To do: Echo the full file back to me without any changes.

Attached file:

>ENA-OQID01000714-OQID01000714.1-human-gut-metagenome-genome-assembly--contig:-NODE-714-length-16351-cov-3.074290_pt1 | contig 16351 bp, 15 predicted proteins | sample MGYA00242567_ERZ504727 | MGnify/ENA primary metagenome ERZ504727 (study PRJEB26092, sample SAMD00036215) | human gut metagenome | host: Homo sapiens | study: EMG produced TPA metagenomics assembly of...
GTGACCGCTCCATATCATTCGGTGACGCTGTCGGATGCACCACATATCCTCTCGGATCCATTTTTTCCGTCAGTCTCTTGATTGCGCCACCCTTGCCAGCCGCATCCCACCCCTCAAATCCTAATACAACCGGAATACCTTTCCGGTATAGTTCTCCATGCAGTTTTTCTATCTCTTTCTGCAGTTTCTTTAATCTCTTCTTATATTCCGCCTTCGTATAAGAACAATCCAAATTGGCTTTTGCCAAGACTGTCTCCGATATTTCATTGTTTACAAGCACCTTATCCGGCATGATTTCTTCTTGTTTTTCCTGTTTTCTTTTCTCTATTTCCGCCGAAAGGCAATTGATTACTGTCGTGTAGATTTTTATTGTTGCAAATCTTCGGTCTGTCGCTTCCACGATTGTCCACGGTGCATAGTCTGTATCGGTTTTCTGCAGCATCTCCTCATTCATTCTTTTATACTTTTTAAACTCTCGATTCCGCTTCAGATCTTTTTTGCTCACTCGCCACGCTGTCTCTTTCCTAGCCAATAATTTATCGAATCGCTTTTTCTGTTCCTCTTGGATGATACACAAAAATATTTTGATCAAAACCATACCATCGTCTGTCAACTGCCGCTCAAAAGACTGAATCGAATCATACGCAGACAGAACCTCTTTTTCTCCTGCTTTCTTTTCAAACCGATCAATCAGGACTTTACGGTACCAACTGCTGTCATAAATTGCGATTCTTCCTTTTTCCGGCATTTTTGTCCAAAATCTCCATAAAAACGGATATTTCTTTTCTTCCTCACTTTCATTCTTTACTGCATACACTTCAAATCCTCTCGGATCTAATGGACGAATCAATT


>ENA-OQID01000714-OQID01000714.1-human-gut-metagenome-genome-assembly--contig:-NODE-714-length-16351-cov-3.074290_pt1 | contig 16351 bp, 15 predicted proteins | sample MGYA00242567_ERZ504727 | MGnify/ENA primary metagenome ERZ504727 (study PRJEB26092, sample SAMD00036215) | human gut metagenome | host: Homo sapiens | study: EMG produced TPA metagenomics assembly of...
GTGACCGCTCCATATCATTCGGTGACGCTGTCGGATGCACCACATATCCTCTCGGATCCATTTTTTCCGTCAGTCTCTTGATTGCGCCACCCTTGCCAGCCGCATCCCACCCCTCAAATCCTAATACAACCGGAATACCTTTCCGGTATAGTTCTCCATGCAGTTTTTCTATCTCTTTCTGCAGTTTCTTTAATCTCTTCTTATATTCCGCCTTCGTATAAGAACAATCCAAATTGGCTTTTGCCAAGACTGTCTCCGATATTTCATTGTTTACAAGCACCTTATCCGGCATGATTTCTTCTTGTTTTTCCTGTTTTCTTTTCTCTATTTCCGCCGAAAGGCAATTGATTACTGTCGTGTAGATTTTTATTGTTGCAAATCTTCGGTCTGTCGCTTCCACGATTGTCCACGGTGCATAGTCTGTATCGGTTTTCTGCAGCATCTCCTCATTCATTCTTTTATACTTTTTAAACTCTCGATTCCGCTTCAGATCTTTTTTGCTCACTCGCCACGCTGTCTCTTTCCTAGCCAATAATTTATCGAATCGCTTTTTCTGTTCCTCTTGGATGATACACAAAAATATTTTGATCAAAACCATACCATCGTCTGTCAACTGCCGCTCAAAAGACTGAATCGAATCATACGCAGACAGAACCTCTTTTTCTCCTGCTTTCTTTTCAAACCGATCAATCAGGACTTTACGGTACCAACTGCTGTCATAAATTGCGATTCTTCCTTTTTCCGGCATTTTTGTCCAAAATCTCCATAAAAACGGATATTTCTTTTCTTCCTCACTTTCATTCTTTACTGCATACACTTCAAATCCTCTCGGATCTAATGGACGAATCAATT